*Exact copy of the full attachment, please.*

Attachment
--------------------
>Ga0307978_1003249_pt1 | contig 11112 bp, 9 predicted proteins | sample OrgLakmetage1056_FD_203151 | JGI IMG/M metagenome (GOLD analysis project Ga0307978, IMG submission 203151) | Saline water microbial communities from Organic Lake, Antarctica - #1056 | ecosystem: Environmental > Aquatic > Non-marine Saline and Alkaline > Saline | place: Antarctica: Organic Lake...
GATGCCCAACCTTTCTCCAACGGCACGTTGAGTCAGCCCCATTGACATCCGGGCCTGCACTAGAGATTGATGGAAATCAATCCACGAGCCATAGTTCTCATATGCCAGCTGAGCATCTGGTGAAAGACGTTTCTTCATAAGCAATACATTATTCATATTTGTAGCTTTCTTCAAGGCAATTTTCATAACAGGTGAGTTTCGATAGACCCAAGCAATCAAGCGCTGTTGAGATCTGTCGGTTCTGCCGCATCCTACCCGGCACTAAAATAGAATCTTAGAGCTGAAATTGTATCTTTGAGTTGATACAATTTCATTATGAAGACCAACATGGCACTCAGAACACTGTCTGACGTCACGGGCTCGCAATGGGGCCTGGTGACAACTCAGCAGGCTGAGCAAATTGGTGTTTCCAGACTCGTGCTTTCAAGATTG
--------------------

>Ga0307978_1003249_pt1 | contig 11112 bp, 9 predicted proteins | sample OrgLakmetage1056_FD_203151 | JGI IMG/M metagenome (GOLD analysis project Ga0307978, IMG submission 203151) | Saline water microbial communities from Organic Lake, Antarctica - #1056 | ecosystem: Environmental > Aquatic > Non-marine Saline and Alkaline > Saline | place: Antarctica: Organic Lake...
GATGCCCAACCTTTCTCCAACGGCACGTTGAGTCAGCCCCATTGACATCCGGGCCTGCACTAGAGATTGATGGAAATCAATCCACGAGCCATAGTTCTCATATGCCAGCTGAGCATCTGGTGAAAGACGTTTCTTCATAAGCAATACATTATTCATATTTGTAGCTTTCTTCAAGGCAATTTTCATAACAGGTGAGTTTCGATAGACCCAAGCAATCAAGCGCTGTTGAGATCTGTCGGTTCTGCCGCATCCTACCCGGCACTAAAATAGAATCTTAGAGCTGAAATTGTATCTTTGAGTTGATACAATTTCATTATGAAGACCAACATGGCACTCAGAACACTGTCTGACGTCACGGGCTCGCAATGGGGCCTGGTGACAACTCAGCAGGCTGAGCAAATTGGTGTTTCCAGACTCGTGCTTTCAAGATTG